The difference between unique and total amount of visitors indicates there is a large audience that frequently returns to the website looking for the latest updates.
Platform and channel agnostic publishing
A key aspect for successful communications during a crisis situation is the ability to publish single origin news messaging that stands out and catches attention on the main social channels. Additionally, the destination link should take readers to a platform agnostic page that renders well on mobile devices, (desktop) computers, and in all major browsers.
Consistency of message, tone and information is crucial in times of crisis. Social Media must deliver the same message as media and public relations to ensure information distributed is correct. Your audience's safety is at stake.
“Can’t connect to server”
So what happens when a crisis hits? Traffic to your newsroom is great, but a sudden influx of traffic that is too large, could crash your site.
An important aspect of newsroom infrastructure during an emergency is auto scaling. Auto scaling allows better availability of your newsroom during sudden spike traffic incidents. If configured correctly, it will launch instances in new geographical Availability Zones. In other words, if one physical server park is compromised, it will automatically switch to servers in a different geographical location. Additionally, and more commonly known, auto scaling ensures that your newsroom always has the right amount of capacity to handle the current traffic demands.
"By failing to prepare, you are preparing to fail"
When a natural disaster occurs, organizations can build lasting trust with communities by being reliable purveyors of information, to warn, reassure and sometimes rescue their audiences in affected areas.
Yet many well-intentioned organizations miss this critical opportunity through the ‘that won’t happen to us’ mindset. If you wait until a crisis hits to ask whether your newsroom auto-scales, whether your audience knows where to reach you, or who makes up your crisis communication team, it is usually already too late.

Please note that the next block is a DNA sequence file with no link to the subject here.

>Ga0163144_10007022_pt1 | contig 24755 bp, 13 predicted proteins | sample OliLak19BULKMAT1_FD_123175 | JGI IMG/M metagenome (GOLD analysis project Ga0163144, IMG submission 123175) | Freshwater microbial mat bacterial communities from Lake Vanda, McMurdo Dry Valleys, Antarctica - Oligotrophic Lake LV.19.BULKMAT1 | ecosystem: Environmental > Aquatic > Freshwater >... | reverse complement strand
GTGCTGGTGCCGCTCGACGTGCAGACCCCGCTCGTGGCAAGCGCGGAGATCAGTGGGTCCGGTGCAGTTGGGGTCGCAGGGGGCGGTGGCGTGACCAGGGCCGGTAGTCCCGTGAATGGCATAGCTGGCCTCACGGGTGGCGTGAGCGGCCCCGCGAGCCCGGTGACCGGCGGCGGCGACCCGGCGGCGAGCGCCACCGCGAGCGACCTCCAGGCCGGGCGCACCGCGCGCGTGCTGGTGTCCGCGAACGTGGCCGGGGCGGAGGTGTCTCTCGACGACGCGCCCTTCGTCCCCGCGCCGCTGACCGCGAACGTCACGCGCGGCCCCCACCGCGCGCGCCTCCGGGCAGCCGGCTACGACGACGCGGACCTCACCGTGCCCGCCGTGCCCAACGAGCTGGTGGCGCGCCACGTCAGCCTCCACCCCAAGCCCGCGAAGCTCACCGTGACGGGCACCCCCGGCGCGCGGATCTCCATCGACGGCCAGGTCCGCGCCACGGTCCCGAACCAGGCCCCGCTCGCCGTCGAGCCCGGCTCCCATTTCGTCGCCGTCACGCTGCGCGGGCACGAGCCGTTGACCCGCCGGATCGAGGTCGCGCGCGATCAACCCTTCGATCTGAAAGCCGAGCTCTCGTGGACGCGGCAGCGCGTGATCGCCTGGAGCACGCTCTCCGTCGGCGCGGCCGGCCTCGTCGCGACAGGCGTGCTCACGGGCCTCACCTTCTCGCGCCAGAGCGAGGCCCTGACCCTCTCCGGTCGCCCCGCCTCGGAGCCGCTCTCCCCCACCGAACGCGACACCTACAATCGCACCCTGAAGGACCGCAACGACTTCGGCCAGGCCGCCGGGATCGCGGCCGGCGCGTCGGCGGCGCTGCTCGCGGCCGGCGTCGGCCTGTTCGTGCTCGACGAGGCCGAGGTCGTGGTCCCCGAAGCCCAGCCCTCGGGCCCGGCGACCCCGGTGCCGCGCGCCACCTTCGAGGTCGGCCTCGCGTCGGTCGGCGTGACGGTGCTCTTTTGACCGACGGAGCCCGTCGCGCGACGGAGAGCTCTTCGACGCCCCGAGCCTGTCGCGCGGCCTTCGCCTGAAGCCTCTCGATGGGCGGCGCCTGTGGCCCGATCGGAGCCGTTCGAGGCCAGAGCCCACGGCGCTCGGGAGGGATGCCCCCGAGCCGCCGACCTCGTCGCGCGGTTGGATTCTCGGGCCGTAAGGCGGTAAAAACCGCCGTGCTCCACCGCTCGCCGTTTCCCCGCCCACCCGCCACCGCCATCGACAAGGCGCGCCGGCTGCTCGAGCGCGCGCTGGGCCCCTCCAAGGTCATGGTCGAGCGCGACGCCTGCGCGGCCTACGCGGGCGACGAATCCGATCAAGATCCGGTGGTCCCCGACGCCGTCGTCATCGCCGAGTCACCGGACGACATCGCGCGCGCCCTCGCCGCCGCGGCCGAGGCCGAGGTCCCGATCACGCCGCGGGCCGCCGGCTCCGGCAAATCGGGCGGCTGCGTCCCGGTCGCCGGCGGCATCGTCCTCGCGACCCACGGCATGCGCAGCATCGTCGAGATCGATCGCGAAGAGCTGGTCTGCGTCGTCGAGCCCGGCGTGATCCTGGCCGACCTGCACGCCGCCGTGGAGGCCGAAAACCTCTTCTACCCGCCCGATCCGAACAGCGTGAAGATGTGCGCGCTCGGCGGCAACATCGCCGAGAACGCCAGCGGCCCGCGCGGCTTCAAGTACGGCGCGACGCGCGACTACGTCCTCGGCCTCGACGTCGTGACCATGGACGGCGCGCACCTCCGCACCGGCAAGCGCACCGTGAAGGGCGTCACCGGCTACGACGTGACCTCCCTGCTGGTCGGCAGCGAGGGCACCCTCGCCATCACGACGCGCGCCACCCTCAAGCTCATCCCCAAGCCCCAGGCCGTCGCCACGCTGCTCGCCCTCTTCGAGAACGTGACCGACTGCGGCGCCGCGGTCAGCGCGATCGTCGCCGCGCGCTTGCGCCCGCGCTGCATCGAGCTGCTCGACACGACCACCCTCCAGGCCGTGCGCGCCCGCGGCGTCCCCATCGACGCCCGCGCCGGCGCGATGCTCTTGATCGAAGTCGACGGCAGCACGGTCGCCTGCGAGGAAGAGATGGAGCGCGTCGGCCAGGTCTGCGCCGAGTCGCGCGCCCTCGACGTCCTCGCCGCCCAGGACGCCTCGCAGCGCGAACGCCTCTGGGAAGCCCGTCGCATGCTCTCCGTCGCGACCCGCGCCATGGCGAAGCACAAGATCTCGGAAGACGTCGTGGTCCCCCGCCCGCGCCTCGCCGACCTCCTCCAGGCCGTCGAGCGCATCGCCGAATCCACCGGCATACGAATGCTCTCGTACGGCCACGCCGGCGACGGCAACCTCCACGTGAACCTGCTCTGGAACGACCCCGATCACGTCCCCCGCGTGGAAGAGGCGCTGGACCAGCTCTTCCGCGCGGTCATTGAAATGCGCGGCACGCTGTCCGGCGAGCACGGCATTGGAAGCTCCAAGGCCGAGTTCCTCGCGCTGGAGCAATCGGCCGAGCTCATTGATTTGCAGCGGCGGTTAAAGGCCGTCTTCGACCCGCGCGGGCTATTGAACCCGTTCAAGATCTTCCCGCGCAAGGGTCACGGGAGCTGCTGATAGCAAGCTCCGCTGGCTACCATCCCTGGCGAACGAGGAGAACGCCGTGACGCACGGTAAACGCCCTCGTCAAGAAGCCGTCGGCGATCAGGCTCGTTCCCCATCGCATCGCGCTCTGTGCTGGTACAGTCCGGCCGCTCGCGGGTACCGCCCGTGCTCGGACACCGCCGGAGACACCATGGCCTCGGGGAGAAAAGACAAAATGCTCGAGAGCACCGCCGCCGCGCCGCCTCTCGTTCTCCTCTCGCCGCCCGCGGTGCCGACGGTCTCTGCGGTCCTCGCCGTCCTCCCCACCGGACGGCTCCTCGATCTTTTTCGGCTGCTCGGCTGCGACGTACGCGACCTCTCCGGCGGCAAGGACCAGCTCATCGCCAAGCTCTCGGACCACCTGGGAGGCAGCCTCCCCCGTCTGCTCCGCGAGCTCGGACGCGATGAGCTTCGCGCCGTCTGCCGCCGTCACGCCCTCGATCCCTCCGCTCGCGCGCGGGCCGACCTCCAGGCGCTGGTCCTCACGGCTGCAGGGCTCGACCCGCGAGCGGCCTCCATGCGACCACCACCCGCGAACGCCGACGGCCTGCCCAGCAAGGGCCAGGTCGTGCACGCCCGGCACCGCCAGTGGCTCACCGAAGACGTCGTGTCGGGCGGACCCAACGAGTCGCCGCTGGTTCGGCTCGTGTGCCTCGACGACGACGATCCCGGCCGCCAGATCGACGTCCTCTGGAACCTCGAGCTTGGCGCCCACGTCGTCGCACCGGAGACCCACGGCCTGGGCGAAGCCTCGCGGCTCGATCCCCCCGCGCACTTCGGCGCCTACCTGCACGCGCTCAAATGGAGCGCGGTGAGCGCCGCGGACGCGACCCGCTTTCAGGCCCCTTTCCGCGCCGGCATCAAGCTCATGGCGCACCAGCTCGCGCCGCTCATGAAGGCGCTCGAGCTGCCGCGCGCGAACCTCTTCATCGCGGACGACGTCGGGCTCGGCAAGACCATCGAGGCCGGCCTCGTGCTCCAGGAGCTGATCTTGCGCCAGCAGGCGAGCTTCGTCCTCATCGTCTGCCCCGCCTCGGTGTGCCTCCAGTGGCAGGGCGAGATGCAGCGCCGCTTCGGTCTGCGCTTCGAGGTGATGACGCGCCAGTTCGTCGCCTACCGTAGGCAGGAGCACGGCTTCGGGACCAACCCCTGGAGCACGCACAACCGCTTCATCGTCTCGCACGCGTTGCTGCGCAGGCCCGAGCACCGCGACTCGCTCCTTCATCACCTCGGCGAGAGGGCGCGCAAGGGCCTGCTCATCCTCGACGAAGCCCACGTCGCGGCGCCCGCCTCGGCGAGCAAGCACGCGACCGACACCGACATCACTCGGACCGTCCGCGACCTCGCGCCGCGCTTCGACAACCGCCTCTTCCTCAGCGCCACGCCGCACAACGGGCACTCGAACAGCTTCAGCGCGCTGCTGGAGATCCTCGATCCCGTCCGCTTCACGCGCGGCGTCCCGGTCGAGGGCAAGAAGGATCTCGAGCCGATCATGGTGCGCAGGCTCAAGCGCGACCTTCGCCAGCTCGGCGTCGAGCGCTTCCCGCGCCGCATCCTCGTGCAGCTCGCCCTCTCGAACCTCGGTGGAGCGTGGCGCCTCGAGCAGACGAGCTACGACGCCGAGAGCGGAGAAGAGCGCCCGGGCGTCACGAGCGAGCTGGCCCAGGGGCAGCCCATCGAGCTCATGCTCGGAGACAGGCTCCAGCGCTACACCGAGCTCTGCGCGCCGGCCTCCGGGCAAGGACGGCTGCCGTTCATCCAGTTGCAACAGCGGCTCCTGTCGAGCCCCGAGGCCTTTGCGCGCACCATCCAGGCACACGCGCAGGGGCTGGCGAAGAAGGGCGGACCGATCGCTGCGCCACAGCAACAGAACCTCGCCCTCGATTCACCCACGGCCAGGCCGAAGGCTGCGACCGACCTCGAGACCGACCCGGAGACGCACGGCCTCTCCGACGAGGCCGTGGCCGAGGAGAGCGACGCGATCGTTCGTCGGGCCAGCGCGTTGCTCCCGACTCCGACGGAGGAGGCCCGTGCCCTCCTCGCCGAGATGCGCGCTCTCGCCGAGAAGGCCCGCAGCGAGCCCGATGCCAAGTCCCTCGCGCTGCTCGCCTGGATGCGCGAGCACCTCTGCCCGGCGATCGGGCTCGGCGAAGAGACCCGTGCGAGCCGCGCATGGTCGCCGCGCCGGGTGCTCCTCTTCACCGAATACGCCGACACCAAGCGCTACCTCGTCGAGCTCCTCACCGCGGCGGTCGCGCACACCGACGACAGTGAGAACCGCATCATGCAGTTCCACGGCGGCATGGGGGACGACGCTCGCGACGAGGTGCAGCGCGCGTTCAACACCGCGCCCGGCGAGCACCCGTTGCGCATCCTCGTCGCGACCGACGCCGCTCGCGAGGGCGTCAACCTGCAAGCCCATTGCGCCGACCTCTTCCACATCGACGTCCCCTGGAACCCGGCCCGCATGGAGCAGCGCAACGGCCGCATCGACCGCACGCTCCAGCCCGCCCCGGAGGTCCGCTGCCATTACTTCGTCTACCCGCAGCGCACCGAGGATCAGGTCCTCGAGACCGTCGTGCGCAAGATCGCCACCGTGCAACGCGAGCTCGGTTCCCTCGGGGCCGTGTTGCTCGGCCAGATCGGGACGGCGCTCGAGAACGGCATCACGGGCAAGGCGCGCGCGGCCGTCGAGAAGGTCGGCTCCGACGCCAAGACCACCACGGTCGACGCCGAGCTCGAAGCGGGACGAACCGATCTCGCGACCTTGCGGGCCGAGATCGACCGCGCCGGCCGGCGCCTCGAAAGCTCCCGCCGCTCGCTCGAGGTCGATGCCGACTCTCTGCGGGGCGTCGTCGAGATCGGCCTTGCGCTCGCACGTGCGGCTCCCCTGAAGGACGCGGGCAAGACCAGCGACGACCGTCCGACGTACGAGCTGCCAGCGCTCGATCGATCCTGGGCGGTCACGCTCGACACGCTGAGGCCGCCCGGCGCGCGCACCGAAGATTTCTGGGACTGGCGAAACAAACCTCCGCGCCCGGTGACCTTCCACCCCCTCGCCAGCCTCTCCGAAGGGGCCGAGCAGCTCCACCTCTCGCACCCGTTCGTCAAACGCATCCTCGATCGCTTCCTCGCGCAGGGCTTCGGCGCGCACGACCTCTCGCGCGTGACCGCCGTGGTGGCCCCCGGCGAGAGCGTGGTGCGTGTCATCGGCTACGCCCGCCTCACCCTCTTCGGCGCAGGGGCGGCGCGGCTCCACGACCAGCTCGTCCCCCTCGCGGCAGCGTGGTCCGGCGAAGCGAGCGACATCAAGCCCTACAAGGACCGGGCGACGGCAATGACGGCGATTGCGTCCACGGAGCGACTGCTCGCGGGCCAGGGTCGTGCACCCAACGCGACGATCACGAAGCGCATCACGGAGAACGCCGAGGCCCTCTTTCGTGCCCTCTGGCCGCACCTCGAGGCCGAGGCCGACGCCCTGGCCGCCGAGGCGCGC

Ultimately, whether you are a large organization in a metropolitan city, or a small mom and pop store in a rural area, the key difference between an effective and ineffective response to crises, usually ends up being the preparation you put in beforehand.
Download our white paper on how to prepare your newsroom for a crisis; presenting a systematic approach to a seamless and smarter crisis management, specified per phase:
- Pre-crisis: How to prepare for when the unexpected happens.
- During: How to systematically use your newsroom and leverage social channels to get the message out.
- Post-crisis: the importance of SEO in the aftermath of a crisis.
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PressPage provides a SaaS PR platform with additional services for creation of advanced social newsrooms, virtual press centers and online media hubs. It enables brands to publish and distribute rich content, and provides direct insights into the results. PressPage empowers PR professionals by adding efficiency and effectiveness to their daily work routine.